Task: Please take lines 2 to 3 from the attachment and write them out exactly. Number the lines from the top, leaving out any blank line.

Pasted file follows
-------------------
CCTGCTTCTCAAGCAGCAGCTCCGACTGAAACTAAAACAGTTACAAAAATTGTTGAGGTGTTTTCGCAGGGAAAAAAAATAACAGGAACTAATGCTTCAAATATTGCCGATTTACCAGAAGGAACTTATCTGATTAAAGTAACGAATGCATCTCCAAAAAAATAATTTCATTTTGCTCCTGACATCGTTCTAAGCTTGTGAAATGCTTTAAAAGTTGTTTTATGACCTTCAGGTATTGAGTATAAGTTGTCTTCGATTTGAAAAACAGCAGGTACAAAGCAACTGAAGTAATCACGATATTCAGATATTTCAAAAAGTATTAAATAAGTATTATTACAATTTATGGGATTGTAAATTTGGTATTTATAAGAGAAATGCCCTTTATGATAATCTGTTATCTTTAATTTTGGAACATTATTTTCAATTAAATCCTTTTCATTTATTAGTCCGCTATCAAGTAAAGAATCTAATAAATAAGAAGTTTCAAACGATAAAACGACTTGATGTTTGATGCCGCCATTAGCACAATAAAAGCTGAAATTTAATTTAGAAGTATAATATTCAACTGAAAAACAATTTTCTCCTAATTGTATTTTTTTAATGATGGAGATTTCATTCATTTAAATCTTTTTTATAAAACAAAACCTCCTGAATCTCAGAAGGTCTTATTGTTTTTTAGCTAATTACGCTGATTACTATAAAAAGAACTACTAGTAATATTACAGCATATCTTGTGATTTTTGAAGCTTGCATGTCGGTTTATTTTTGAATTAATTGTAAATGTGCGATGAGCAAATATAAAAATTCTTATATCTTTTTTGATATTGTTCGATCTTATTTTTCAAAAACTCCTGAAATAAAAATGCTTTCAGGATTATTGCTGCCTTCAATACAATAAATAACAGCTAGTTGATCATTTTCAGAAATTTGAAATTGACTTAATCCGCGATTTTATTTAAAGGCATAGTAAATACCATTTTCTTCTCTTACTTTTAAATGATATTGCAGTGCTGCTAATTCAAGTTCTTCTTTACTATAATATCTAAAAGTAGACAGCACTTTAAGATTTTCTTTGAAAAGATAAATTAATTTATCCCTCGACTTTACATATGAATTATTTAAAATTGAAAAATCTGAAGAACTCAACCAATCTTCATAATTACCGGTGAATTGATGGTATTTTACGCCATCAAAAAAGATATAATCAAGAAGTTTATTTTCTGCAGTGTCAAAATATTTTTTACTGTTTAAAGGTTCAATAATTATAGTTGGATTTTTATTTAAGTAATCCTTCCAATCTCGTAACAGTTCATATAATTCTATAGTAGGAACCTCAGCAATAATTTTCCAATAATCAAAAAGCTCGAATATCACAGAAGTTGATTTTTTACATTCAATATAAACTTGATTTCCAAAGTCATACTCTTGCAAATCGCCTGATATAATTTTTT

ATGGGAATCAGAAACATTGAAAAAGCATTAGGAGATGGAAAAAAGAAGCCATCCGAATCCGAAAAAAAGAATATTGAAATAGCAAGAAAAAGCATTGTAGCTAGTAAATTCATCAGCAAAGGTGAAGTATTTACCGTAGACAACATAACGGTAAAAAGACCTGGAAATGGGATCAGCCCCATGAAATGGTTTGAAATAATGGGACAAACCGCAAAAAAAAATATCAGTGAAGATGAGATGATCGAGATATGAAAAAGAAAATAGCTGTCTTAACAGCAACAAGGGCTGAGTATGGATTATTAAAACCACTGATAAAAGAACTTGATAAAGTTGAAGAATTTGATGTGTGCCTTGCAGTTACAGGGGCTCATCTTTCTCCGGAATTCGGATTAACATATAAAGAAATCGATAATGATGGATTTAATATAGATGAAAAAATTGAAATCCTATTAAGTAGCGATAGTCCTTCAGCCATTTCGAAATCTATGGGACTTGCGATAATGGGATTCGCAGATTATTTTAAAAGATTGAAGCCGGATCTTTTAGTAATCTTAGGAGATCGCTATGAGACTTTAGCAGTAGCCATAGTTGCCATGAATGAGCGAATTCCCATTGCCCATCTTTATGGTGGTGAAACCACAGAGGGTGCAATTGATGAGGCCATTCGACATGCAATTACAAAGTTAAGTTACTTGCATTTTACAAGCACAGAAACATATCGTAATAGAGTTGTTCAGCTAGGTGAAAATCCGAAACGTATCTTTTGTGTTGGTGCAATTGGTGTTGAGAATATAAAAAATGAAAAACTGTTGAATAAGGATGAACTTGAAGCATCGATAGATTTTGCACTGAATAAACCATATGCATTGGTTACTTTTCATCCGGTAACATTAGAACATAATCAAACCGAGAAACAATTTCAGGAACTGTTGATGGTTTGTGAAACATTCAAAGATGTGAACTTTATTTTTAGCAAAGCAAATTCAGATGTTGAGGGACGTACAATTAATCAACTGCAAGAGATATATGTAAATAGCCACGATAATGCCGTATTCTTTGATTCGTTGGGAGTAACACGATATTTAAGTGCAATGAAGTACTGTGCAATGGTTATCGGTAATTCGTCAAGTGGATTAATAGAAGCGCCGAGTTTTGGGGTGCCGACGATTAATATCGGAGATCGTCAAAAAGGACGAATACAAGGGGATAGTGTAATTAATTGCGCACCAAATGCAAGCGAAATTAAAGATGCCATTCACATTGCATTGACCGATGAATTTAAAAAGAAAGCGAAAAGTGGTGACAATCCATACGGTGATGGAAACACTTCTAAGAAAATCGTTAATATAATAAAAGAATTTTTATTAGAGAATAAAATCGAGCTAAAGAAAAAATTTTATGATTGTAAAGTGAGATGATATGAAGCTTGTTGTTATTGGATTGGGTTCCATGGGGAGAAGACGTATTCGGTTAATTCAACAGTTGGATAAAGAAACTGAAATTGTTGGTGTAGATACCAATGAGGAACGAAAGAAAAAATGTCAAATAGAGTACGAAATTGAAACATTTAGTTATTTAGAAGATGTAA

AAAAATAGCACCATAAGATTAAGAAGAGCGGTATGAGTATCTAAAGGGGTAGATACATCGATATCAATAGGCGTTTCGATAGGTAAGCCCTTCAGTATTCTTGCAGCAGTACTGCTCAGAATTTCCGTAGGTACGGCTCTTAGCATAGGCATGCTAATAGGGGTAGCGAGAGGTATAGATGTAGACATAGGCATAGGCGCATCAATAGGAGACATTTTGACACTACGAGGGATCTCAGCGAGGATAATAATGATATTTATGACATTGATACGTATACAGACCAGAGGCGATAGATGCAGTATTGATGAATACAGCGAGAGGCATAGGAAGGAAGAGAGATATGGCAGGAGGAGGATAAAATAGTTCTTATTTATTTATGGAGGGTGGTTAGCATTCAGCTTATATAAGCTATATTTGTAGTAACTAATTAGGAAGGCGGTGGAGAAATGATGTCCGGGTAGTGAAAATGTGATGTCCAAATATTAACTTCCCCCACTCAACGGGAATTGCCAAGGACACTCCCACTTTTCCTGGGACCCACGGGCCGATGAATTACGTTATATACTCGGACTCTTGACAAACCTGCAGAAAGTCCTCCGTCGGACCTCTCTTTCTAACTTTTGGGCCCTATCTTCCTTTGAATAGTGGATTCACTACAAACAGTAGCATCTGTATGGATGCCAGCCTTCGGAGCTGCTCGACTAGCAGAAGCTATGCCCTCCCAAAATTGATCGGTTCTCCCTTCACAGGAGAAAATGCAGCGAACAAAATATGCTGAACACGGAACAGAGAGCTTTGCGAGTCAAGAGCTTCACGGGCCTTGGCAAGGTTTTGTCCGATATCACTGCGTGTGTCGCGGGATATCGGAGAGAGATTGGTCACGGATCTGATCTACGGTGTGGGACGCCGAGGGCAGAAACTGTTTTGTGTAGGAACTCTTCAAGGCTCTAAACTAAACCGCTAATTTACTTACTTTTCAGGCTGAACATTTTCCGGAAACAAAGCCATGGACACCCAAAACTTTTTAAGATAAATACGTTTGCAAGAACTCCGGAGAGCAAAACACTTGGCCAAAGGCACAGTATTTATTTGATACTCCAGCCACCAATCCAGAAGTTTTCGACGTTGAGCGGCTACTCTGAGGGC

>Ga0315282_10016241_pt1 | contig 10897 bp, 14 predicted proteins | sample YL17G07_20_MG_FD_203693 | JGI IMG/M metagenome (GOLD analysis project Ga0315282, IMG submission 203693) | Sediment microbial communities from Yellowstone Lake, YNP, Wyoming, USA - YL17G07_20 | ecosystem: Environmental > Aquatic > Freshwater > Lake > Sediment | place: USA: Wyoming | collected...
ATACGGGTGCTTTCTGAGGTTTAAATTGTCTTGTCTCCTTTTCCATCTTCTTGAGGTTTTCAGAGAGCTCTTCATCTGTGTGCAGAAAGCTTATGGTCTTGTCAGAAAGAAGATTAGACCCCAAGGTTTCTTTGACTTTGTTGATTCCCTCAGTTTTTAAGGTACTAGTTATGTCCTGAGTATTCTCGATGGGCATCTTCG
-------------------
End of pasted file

ATGGGAATCAGAAACATTGAAAAAGCATTAGGAGATGGAAAAAAGAAGCCATCCGAATCCGAAAAAAAGAATATTGAAATAGCAAGAAAAAGCATTGTAGCTAGTAAATTCATCAGCAAAGGTGAAGTATTTACCGTAGACAACATAACGGTAAAAAGACCTGGAAATGGGATCAGCCCCATGAAATGGTTTGAAATAATGGGACAAACCGCAAAAAAAAATATCAGTGAAGATGAGATGATCGAGATATGAAAAAGAAAATAGCTGTCTTAACAGCAACAAGGGCTGAGTATGGATTATTAAAACCACTGATAAAAGAACTTGATAAAGTTGAAGAATTTGATGTGTGCCTTGCAGTTACAGGGGCTCATCTTTCTCCGGAATTCGGATTAACATATAAAGAAATCGATAATGATGGATTTAATATAGATGAAAAAATTGAAATCCTATTAAGTAGCGATAGTCCTTCAGCCATTTCGAAATCTATGGGACTTGCGATAATGGGATTCGCAGATTATTTTAAAAGATTGAAGCCGGATCTTTTAGTAATCTTAGGAGATCGCTATGAGACTTTAGCAGTAGCCATAGTTGCCATGAATGAGCGAATTCCCATTGCCCATCTTTATGGTGGTGAAACCACAGAGGGTGCAATTGATGAGGCCATTCGACATGCAATTACAAAGTTAAGTTACTTGCATTTTACAAGCACAGAAACATATCGTAATAGAGTTGTTCAGCTAGGTGAAAATCCGAAACGTATCTTTTGTGTTGGTGCAATTGGTGTTGAGAATATAAAAAATGAAAAACTGTTGAATAAGGATGAACTTGAAGCATCGATAGATTTTGCACTGAATAAACCATATGCATTGGTTACTTTTCATCCGGTAACATTAGAACATAATCAAACCGAGAAACAATTTCAGGAACTGTTGATGGTTTGTGAAACATTCAAAGATGTGAACTTTATTTTTAGCAAAGCAAATTCAGATGTTGAGGGACGTACAATTAATCAACTGCAAGAGATATATGTAAATAGCCACGATAATGCCGTATTCTTTGATTCGTTGGGAGTAACACGATATTTAAGTGCAATGAAGTACTGTGCAATGGTTATCGGTAATTCGTCAAGTGGATTAATAGAAGCGCCGAGTTTTGGGGTGCCGACGATTAATATCGGAGATCGTCAAAAAGGACGAATACAAGGGGATAGTGTAATTAATTGCGCACCAAATGCAAGCGAAATTAAAGATGCCATTCACATTGCATTGACCGATGAATTTAAAAAGAAAGCGAAAAGTGGTGACAATCCATACGGTGATGGAAACACTTCTAAGAAAATCGTTAATATAATAAAAGAATTTTTATTAGAGAATAAAATCGAGCTAAAGAAAAAATTTTATGATTGTAAAGTGAGATGATATGAAGCTTGTTGTTATTGGATTGGGTTCCATGGGGAGAAGACGTATTCGGTTAATTCAACAGTTGGATAAAGAAACTGAAATTGTTGGTGTAGATACCAATGAGGAACGAAAGAAAAAATGTCAAATAGAGTACGAAATTGAAACATTTAGTTATTTAGAAGATGTAA

AAAAATAGCACCATAAGATTAAGAAGAGCGGTATGAGTATCTAAAGGGGTAGATACATCGATATCAATAGGCGTTTCGATAGGTAAGCCCTTCAGTATTCTTGCAGCAGTACTGCTCAGAATTTCCGTAGGTACGGCTCTTAGCATAGGCATGCTAATAGGGGTAGCGAGAGGTATAGATGTAGACATAGGCATAGGCGCATCAATAGGAGACATTTTGACACTACGAGGGATCTCAGCGAGGATAATAATGATATTTATGACATTGATACGTATACAGACCAGAGGCGATAGATGCAGTATTGATGAATACAGCGAGAGGCATAGGAAGGAAGAGAGATATGGCAGGAGGAGGATAAAATAGTTCTTATTTATTTATGGAGGGTGGTTAGCATTCAGCTTATATAAGCTATATTTGTAGTAACTAATTAGGAAGGCGGTGGAGAAATGATGTCCGGGTAGTGAAAATGTGATGTCCAAATATTAACTTCCCCCACTCAACGGGAATTGCCAAGGACACTCCCACTTTTCCTGGGACCCACGGGCCGATGAATTACGTTATATACTCGGACTCTTGACAAACCTGCAGAAAGTCCTCCGTCGGACCTCTCTTTCTAACTTTTGGGCCCTATCTTCCTTTGAATAGTGGATTCACTACAAACAGTAGCATCTGTATGGATGCCAGCCTTCGGAGCTGCTCGACTAGCAGAAGCTATGCCCTCCCAAAATTGATCGGTTCTCCCTTCACAGGAGAAAATGCAGCGAACAAAATATGCTGAACACGGAACAGAGAGCTTTGCGAGTCAAGAGCTTCACGGGCCTTGGCAAGGTTTTGTCCGATATCACTGCGTGTGTCGCGGGATATCGGAGAGAGATTGGTCACGGATCTGATCTACGGTGTGGGACGCCGAGGGCAGAAACTGTTTTGTGTAGGAACTCTTCAAGGCTCTAAACTAAACCGCTAATTTACTTACTTTTCAGGCTGAACATTTTCCGGAAACAAAGCCATGGACACCCAAAACTTTTTAAGATAAATACGTTTGCAAGAACTCCGGAGAGCAAAACACTTGGCCAAAGGCACAGTATTTATTTGATACTCCAGCCACCAATCCAGAAGTTTTCGACGTTGAGCGGCTACTCTGAGGGC